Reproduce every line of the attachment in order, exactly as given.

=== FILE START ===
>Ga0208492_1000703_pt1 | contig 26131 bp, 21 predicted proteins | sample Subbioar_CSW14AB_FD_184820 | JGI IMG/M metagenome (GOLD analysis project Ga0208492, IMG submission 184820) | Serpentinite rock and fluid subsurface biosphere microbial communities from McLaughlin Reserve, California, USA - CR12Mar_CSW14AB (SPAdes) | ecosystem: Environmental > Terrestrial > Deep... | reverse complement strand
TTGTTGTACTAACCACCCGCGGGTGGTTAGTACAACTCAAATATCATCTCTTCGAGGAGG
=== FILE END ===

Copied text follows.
>Ga0208492_1000703_pt1 | contig 26131 bp, 21 predicted proteins | sample Subbioar_CSW14AB_FD_184820 | JGI IMG/M metagenome (GOLD analysis project Ga0208492, IMG submission 184820) | Serpentinite rock and fluid subsurface biosphere microbial communities from McLaughlin Reserve, California, USA - CR12Mar_CSW14AB (SPAdes) | ecosystem: Environmental > Terrestrial > Deep... | reverse complement strand
TTGTTGTACTAACCACCCGCGGGTGGTTAGTACAACTCAAATATCATCTCTTCGAGGAGG